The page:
Intel has replaced its mainstream X25-M solid state drive with the 320, which is more than two times faster doing sequential writes.
The 320 uses third-generation 25nm process technology, unlike the 510, which Intel announced earlier this month and which relied on older, second generation 34nm technology. The smaller process size used by the 320 means its dies can have many more cells and, indeed, capacity ranges from 40GB up though 80, 120, 160 to 300GB – and on to a surprisingly high 600GB. The replaced X25-M topped out at 160GB.
Performance is up as well as capacity. The 320's maximum read IOPS rate is 39,500 on the higher capacity models, comparing to the X25-M's 35,000. The write IOPS numbers are up to 23,000 on the 320 versus 8,600 on the X25-M, a substantial improvement in read/write asymmetry. The bandwidth figures show a similar pattern of improvement, with the 320's sequential write bandwidth being up to 220MB/sec, contrasting with the X25-M's 100MB/sec. The read bandwidth numbers are 270MB/sec for the 320 and 250MB/sec for the X25-M.
Intel doesn't say but we assume the 320, like the X25-M, uses 2-bit multi-level cell technology. Intel has radically improved its controller and firmware and deployed hidden capacity to speed I/O and, hopefully, provide a useful working life. The 320 is positioned as a desktop and notebook SSD, and has a 3Gbit/s SATA interface. This is one point of difference with the 510 which uses a faster 6Gbit/s SATA interface.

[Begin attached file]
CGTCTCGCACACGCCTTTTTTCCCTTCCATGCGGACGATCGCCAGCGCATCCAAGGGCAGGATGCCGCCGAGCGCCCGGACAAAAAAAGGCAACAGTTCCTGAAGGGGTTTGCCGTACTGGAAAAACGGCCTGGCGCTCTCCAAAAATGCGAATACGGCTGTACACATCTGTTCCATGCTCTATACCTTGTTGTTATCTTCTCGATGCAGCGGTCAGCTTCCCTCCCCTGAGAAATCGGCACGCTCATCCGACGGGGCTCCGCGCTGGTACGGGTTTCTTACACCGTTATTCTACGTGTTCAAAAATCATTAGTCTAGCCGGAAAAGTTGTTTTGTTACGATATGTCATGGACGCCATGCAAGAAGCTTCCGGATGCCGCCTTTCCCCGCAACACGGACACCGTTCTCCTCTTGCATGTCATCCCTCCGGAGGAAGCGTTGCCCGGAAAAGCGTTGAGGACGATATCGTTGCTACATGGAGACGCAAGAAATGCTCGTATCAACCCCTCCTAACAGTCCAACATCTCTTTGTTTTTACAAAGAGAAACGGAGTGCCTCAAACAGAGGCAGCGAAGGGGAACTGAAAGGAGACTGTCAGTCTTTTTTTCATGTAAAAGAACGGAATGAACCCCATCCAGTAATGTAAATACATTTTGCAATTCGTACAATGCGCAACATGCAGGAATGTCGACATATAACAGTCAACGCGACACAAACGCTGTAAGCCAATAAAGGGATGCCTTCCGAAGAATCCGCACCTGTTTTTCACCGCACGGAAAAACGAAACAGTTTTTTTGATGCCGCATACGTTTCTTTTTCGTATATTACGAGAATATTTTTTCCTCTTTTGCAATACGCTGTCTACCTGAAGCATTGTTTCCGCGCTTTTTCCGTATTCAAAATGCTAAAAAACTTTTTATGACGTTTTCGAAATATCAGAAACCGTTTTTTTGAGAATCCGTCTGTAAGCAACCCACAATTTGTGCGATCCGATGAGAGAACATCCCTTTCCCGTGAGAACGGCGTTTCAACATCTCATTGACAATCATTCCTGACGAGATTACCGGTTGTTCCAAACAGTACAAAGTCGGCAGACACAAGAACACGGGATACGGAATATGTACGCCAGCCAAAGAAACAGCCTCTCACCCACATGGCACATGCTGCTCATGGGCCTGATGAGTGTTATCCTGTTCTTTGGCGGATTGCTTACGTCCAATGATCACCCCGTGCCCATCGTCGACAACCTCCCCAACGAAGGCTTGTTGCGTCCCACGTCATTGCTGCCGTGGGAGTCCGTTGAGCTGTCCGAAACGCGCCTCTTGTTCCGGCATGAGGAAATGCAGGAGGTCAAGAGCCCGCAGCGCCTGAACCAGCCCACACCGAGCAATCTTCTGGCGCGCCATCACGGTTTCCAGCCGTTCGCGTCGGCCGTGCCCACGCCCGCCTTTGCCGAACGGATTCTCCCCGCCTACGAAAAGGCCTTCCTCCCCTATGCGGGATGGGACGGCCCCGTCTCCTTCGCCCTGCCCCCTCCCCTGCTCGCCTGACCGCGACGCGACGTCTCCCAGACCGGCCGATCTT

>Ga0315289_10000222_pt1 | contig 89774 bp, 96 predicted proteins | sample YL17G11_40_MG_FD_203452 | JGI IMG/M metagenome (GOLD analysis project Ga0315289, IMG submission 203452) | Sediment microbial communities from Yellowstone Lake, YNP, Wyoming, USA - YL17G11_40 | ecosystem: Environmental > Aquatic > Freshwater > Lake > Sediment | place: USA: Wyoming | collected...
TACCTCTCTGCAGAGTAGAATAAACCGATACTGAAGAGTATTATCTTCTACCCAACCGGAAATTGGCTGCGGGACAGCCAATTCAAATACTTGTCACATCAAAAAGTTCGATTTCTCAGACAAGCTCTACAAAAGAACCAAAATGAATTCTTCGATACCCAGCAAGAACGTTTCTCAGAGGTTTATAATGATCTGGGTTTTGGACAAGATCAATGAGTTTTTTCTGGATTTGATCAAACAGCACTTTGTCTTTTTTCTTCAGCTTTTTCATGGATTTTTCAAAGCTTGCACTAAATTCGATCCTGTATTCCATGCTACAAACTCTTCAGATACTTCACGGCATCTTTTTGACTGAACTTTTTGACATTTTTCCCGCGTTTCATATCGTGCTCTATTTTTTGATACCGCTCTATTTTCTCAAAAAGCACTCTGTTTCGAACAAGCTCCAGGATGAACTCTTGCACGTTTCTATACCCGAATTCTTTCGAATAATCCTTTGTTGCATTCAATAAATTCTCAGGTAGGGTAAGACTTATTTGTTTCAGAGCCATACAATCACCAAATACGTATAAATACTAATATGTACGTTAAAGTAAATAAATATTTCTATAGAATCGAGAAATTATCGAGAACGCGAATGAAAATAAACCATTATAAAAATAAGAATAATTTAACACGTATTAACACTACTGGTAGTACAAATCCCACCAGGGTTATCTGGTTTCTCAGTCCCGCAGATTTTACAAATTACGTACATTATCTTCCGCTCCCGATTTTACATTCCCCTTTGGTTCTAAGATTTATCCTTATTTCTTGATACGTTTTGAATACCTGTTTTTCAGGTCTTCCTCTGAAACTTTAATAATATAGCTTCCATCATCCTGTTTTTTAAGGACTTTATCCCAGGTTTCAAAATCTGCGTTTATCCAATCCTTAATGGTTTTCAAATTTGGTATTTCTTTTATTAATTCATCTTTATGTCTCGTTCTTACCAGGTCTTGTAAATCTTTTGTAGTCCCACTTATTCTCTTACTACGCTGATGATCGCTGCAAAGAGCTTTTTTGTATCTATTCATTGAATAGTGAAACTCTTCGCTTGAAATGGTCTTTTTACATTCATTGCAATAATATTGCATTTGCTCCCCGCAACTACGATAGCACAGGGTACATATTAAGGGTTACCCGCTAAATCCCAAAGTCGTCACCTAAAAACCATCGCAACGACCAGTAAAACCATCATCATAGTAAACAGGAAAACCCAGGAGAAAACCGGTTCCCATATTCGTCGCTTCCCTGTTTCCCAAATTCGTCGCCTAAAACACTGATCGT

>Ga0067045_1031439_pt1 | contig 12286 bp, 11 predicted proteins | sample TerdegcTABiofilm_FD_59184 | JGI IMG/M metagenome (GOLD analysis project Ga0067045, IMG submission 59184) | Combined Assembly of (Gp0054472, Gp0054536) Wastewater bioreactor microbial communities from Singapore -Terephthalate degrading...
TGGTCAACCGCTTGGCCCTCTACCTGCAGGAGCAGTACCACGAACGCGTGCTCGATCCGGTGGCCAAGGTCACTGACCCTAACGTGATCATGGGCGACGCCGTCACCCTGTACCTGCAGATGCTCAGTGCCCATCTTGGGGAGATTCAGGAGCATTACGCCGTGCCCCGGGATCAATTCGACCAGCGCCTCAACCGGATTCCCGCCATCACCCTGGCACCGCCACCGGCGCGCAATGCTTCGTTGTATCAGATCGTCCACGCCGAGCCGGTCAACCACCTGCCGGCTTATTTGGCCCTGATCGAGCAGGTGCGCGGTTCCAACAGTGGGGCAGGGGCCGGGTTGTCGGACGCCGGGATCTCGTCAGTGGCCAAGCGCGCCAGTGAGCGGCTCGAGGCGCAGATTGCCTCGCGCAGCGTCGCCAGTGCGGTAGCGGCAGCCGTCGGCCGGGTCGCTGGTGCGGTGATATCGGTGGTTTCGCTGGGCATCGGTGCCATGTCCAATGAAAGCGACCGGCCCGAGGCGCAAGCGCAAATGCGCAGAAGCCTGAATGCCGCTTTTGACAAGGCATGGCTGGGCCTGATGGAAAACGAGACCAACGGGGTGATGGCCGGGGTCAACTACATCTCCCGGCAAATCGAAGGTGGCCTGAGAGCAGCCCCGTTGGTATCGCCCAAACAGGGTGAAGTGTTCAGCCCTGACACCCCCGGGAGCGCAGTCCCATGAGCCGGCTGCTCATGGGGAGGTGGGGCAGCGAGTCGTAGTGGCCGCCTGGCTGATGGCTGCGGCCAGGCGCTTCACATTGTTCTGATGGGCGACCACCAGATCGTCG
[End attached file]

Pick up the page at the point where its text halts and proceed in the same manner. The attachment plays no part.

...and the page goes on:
The 510 is capacity-limited compared to the 320, coming in 120GB and 250GB variants, has much poorer IOPS numbers at 20,000 read IOPS and 8,000 write IOPS, but significantly faster bandwidth with 450-500MB/sec for sequential reads and up to 315MB/sec for sequential writes.
The Intel numbering scheme suggests to us that a 520 might be coming, a 25nm version of the 510.
How does the 320 compare to competitors? It's slower than Other World Computing's Mercury Extreme Pro (30,000 random read IOPS, 50,000 Random write IOPS, 285MB/sec sequential reads, 275MB/sec sequential writes) but perhaps the 320 will keep going at its rated speeds for longer.
Samsung has a 470 with a 3Gbit/s SATA interface and lower capacities: 50GB - 200GB. That single level cell product does up to 31,000 random read IOPS, 21,000 random write IOPS, 250MB/sec sequential reads and up to 220MB/sec sequential writes. The 320 compares quite favourably with this SSD.
OCZ's Vertex 2 Pro is another notebook SSD with a 3Gbit/Sec SATA interface. It offers up to 50,000 random read IOPS, and 285MB/sec sequential reads and 275MB/sec sequential writes. The 320 is outclassed on these headline performance numbers here. Perhaps, again, Intel will say the 320 maintains its rated speed for longer and has a better price/performance profile. We'll have to see.
It's interesting to compare the tonne of SSD pronouncements coming out of Intel now with those from 2006 or so, when there were questions about whether Intel would actually stay in the flash business. No doubts now.
Prices for the Intel 320 SSD, based on 1,000-unit quantities, are: 40GB at $89; 80GB at $159; 120GB at $209; 160GB at $289; 300GB at $529 and 600GB at $1,069. You'll need to check retailers and e-tailers for consumer pricing. All models include a limited three-year warranty from Intel and 128-bit AES encryption and Intel's SSD toolbox plus downloadable Intel Data Migration Software "to help clone the entire content of a previous storage drive (SSD or HDD) to any Intel SSD". ®